The Republic Major Characters
Socrates: The main speaker/philosopher in the book, he incites his audience and leads them to follow his chain of thought by asking them leading questions. Here, Socrates is leading the discussion to find out the difference between justice and injustice, and to find out which leads to the better life. He is determined to come up with a final result without leaving any stone unturned. However, he also wants to convince his audience of his findings and answer every single one of their questions to the best of his capabilities. Through his logical reasoning and many examples, he does come to a very convincing conclusion.
Glaucon: One of Socrates' friends who travels with him to the Piraeus, and then attends the entire discussion about justice, the soul, and the good, asking questions to clarify the unclear, and answering questions to further Socrates' dialectic method. He is also extremely interested in finding out what true justice is and what the good life really is, and is willing to pursue this with Socrates all the way to the end.
Thrasymachus: Part of Socrates' audience, he claims that justice is 'the advantage of the stronger.' Although Socrates disagrees with this, he takes up the claim and examines it. Throughout the dialogue, Thrasymachus challenges Socrates several times and often becomes angry because he thinks that Socrates is trying to fool his audience, or ignore a point that will him wrong and prove Thrasymachus right.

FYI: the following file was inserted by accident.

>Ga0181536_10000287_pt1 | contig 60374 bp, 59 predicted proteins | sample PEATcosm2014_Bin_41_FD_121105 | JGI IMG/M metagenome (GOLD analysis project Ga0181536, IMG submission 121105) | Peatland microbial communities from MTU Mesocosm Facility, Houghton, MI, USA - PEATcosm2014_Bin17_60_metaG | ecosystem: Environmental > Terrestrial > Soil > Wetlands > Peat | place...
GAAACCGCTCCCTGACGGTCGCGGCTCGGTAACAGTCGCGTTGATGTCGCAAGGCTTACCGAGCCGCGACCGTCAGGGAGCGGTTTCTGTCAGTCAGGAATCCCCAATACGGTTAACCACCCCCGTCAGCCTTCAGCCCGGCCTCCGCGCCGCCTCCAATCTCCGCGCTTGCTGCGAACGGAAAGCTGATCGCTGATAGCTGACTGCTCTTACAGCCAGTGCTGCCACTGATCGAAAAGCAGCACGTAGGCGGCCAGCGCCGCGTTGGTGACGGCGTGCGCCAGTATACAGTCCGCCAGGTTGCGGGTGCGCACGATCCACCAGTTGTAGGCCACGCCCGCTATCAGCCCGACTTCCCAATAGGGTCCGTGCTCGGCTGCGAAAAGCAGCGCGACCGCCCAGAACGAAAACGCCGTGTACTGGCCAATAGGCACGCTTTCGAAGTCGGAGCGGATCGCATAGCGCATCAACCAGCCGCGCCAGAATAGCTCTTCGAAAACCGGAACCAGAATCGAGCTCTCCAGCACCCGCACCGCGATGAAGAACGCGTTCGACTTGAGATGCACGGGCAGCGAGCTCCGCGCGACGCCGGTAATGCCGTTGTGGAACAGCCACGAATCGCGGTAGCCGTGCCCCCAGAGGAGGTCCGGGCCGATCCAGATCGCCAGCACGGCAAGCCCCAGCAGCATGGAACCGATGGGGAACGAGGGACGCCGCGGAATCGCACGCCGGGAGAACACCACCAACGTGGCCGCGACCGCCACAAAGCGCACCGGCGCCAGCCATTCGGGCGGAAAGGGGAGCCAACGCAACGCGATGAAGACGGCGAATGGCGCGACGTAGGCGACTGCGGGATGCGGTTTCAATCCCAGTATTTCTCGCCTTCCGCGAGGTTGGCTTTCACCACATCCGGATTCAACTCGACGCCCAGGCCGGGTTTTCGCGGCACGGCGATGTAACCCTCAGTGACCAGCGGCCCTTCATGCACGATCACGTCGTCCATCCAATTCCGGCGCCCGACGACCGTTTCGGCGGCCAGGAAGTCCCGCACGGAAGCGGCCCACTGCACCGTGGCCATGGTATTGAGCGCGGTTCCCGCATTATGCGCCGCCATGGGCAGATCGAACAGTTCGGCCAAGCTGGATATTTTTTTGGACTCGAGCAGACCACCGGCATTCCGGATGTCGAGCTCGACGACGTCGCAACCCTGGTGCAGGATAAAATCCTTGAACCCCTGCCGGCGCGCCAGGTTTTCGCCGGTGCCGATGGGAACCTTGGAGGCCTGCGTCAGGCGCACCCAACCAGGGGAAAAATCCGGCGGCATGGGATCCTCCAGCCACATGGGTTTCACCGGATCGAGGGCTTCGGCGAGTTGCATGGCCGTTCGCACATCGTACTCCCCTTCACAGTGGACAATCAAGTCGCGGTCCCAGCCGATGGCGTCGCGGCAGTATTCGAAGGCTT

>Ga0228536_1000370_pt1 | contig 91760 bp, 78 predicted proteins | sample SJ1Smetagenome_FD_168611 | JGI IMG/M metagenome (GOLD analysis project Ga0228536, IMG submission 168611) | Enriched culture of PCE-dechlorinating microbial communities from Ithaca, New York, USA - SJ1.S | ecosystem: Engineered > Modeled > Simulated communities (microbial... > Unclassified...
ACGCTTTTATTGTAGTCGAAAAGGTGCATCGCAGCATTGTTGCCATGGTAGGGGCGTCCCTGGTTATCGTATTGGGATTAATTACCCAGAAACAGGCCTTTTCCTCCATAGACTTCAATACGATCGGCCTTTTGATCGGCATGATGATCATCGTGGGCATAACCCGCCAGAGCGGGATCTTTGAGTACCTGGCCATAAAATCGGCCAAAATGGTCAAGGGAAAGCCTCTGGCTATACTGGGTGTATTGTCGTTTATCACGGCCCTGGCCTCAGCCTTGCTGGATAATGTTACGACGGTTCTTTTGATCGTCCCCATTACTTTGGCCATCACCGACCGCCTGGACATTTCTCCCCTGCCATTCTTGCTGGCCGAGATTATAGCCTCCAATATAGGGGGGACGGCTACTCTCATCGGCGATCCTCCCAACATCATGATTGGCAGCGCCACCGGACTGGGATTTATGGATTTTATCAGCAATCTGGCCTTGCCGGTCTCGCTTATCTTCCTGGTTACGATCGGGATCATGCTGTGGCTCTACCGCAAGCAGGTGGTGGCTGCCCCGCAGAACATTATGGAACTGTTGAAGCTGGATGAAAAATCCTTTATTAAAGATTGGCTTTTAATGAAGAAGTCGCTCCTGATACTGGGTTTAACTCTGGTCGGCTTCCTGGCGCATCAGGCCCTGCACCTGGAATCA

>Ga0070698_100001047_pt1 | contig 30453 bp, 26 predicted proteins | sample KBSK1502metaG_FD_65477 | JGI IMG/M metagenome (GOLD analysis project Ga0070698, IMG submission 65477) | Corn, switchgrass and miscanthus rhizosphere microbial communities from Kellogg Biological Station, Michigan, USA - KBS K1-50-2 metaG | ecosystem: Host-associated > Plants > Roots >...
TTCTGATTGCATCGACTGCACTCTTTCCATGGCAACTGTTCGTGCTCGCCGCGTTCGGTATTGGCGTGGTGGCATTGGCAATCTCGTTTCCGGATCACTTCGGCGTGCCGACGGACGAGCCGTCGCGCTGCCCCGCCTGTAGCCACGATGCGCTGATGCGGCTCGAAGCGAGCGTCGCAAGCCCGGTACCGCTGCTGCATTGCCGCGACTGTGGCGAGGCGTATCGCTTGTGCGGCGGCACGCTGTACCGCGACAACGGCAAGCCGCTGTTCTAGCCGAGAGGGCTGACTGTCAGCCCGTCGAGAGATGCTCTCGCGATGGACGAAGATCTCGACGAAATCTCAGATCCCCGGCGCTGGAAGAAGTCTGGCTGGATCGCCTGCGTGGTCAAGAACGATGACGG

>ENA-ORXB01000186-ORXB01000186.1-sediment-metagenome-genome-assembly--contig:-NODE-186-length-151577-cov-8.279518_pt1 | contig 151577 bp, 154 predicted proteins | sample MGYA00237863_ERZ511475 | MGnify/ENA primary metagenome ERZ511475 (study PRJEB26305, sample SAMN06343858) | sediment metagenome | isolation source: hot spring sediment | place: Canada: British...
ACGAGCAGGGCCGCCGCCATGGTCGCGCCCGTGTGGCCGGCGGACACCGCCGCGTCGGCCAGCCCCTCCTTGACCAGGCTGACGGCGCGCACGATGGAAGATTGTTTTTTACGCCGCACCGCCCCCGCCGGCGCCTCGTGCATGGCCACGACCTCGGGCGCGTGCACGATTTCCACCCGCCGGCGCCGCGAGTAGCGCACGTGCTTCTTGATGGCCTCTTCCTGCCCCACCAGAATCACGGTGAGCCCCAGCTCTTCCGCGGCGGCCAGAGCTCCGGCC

Polemarchus: Cephalus' son. Socrates and Glaucon meet at his house to join others and then attend a festival. This leads to the discussion about justice and the good that is forcefully pursued by Socrates.
Cephalus: A wise old man whom Socrates turns to for advice. Cephalus begins the discussion about happiness in old age, which then leads to a discussion of happiness generally, and then justice and the good life. Unfortunately, he leaves after the first book, so his contribution is very limited.
Adeimantus: One of the people participating in the discussion, who doesn't agree with Socrates that justice is better than injustice. However, Socrates does, through questions and answers, show Adeimantus that his initial judgment was incorrect, and that justice is truly better than injustice.